• Although the two orders have the same threshold criteria, the two orders are completely different and a supervision order should not be seen as a watered down version of a care order.  
  • A supervision order is designed to allow the local authority to keep a reasonable amount of control over the child where there is a risk of harm but not enough harm to constitute a care order.

Care Orders 

  • Once a care order is issued the parents of the child concerned do not loose parental responsibility over their child, but the local authority does have the power to determine to what extent the parents can exercise their parental responsibility. The local authority will only do so if they believe this will help safeguard the child’s welfare.  
  • There is a statutory presumption that there should remain reasonable parental contact. The parents can go directly to the court and if a care order is made all other section 8 orders will be revoked.
  • Interim care orders can also be issued which will name a person to vacate the premises and also attaches a power of arrest if required. 

Supervision Orders 

  • There are no direct enforcement mechanisms in relation to supervision orders.  The Local authority does not gain parental responsibility and will assist and befriend the child.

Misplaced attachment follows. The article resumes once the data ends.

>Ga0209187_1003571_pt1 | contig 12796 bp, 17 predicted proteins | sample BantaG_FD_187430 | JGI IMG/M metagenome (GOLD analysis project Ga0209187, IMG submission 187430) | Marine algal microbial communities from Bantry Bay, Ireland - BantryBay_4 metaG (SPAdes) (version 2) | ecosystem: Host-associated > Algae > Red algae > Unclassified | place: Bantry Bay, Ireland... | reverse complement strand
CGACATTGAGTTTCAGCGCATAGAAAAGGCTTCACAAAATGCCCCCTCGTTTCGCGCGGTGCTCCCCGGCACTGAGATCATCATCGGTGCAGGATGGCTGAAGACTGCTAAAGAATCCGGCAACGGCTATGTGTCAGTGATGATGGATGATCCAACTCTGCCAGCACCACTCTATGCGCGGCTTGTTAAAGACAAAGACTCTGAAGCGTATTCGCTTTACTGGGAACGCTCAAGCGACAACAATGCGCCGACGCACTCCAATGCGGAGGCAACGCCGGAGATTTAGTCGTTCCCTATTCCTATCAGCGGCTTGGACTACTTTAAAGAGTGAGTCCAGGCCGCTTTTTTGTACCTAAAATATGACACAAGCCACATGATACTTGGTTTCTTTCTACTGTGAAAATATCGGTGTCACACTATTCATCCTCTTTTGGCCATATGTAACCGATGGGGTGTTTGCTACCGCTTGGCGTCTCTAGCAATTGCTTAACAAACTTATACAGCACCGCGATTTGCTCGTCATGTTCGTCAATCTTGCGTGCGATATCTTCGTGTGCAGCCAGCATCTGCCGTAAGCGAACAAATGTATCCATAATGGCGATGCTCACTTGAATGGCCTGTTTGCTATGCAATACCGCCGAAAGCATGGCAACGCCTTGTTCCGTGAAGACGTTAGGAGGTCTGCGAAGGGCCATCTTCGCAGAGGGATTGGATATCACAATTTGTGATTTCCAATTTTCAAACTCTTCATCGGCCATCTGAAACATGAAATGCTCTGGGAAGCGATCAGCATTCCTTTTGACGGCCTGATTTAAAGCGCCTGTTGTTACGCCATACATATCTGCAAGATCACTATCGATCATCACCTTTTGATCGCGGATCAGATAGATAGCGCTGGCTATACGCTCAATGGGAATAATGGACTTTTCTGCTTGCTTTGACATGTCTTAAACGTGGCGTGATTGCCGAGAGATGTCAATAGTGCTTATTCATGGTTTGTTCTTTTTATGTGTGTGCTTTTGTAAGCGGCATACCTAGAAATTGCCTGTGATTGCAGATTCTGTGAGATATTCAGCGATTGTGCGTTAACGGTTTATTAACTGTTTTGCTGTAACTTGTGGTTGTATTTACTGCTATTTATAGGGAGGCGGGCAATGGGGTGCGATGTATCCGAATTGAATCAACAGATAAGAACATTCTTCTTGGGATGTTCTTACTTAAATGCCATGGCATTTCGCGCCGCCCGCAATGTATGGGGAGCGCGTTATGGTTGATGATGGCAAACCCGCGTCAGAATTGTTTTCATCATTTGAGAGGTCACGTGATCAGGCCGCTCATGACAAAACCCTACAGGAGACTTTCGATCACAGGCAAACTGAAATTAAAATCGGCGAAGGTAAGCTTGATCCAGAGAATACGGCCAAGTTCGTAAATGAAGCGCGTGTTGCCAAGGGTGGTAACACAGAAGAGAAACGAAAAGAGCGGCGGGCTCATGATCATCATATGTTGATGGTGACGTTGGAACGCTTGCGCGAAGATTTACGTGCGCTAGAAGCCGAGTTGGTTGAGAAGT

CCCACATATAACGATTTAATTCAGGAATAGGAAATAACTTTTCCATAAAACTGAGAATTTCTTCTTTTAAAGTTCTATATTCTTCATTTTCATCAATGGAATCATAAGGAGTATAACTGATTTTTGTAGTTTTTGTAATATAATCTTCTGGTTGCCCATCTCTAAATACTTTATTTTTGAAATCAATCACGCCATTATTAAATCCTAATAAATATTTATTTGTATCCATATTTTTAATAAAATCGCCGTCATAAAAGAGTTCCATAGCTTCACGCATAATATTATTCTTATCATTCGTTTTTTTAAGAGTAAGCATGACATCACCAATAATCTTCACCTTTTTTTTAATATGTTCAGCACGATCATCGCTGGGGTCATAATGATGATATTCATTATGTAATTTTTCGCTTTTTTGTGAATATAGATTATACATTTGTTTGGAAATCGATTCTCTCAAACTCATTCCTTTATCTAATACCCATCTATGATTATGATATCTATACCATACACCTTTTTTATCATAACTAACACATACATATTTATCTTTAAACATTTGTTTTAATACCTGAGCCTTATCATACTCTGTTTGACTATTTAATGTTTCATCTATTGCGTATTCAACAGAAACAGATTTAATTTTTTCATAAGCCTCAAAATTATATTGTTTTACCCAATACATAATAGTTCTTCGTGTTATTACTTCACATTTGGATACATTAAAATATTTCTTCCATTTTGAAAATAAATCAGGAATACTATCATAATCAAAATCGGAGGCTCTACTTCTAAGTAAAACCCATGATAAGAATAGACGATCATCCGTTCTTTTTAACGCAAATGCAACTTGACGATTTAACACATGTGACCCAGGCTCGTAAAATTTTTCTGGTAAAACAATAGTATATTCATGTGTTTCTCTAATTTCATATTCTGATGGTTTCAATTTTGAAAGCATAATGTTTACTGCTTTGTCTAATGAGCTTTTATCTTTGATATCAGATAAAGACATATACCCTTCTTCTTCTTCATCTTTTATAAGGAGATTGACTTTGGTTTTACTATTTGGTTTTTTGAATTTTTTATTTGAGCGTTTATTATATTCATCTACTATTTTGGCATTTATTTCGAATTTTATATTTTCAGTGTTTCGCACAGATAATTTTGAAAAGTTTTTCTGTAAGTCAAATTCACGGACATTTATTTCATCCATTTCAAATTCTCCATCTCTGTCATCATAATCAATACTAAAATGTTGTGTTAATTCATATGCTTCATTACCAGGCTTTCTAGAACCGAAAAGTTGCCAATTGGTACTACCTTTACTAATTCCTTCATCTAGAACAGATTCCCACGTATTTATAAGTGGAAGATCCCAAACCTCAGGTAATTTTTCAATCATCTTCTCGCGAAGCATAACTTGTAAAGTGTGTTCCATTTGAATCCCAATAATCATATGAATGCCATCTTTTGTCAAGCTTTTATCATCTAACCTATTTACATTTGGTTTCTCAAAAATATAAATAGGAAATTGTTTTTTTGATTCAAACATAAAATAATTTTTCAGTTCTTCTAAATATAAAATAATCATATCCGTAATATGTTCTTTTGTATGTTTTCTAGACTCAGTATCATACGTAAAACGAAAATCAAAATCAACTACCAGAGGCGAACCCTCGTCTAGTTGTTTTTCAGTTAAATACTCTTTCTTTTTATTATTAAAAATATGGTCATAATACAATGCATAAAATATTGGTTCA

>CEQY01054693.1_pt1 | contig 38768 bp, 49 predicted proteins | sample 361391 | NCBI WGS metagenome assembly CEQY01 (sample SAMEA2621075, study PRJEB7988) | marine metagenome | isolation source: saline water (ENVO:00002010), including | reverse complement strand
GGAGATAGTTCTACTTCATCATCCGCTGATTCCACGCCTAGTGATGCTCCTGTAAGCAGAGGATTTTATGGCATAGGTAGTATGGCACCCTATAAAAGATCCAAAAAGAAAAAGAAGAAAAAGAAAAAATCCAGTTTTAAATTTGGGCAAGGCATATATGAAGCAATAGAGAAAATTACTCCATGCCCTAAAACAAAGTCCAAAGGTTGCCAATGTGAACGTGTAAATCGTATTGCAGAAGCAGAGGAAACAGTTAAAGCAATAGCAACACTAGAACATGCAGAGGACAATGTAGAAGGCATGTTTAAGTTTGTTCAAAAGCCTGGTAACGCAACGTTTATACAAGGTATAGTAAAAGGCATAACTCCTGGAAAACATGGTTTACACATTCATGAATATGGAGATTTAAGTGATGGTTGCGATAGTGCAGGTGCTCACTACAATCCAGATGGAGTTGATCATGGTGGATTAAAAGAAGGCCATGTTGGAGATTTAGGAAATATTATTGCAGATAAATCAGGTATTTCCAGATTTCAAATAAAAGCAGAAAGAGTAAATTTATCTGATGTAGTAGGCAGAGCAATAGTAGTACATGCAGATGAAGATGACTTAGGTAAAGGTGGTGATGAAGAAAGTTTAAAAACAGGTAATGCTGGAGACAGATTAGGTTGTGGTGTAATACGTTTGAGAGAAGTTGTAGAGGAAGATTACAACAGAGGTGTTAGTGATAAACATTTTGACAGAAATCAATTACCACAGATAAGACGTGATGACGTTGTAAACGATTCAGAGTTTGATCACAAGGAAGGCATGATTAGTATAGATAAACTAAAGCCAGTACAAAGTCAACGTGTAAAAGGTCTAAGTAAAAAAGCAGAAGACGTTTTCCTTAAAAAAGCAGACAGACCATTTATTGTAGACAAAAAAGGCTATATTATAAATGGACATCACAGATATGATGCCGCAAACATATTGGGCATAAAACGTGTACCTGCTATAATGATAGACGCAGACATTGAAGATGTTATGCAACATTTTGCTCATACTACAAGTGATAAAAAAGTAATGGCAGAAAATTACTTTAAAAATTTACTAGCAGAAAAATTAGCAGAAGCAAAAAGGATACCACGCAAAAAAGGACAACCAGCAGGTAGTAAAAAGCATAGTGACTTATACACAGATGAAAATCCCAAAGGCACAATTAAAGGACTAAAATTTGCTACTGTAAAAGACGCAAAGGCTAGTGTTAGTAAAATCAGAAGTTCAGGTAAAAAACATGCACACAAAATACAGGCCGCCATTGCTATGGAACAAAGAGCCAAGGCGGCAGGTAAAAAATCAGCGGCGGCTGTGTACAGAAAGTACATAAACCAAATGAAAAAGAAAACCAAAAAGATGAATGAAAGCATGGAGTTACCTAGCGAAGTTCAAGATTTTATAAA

• A supervision order can be made in the first instance for up to one year only, but the supervisor can have the order extended for up to three years 
  • The Court has no jurisdiction to impose conditions on a supervision order.

Contact In Care

  • The court, prior to making a care order, must consider any contact arrangements the local authority has already made . Once a child is in care, the local authority must allow the child reasonable contact with his parents, any guardian and any person who may have a residence order.

What is meant by ‘reasonable’ contact?  

  • Reasonable contact does not mean contact at the discretion of the local authority, but more so contact which is agreed between the authority and the parents, or contact which is objectively reasonable.

Discharge of a care order

  • A care order lasts until a child is 18, unless is brought to an end earlier . A care order can be discharged on application by any person with parental responsibility, the child himself, or the local authority.

Discharge and Variation of a Supervision Orders

  • Any person with parental responsibility for the child, the child themselves or the supervisor can apply to have a supervision order varied or discharged.

Interim care and Supervision Orders 

  • The first interim order can last up to 8 weeks, following orders up to four weeks. There is no limit on the number of interim care orders that can be made.
  • There must always be a good reason for the continuation and extension of supervision orders.  
  • An interim order may give directions in respect of medical or psychiatric examination or other assessment or that no examination or assessment is to take place. If the child is of sufficient understanding, He/She may refuse to submit such examination or assessments but this can be overridden by the court.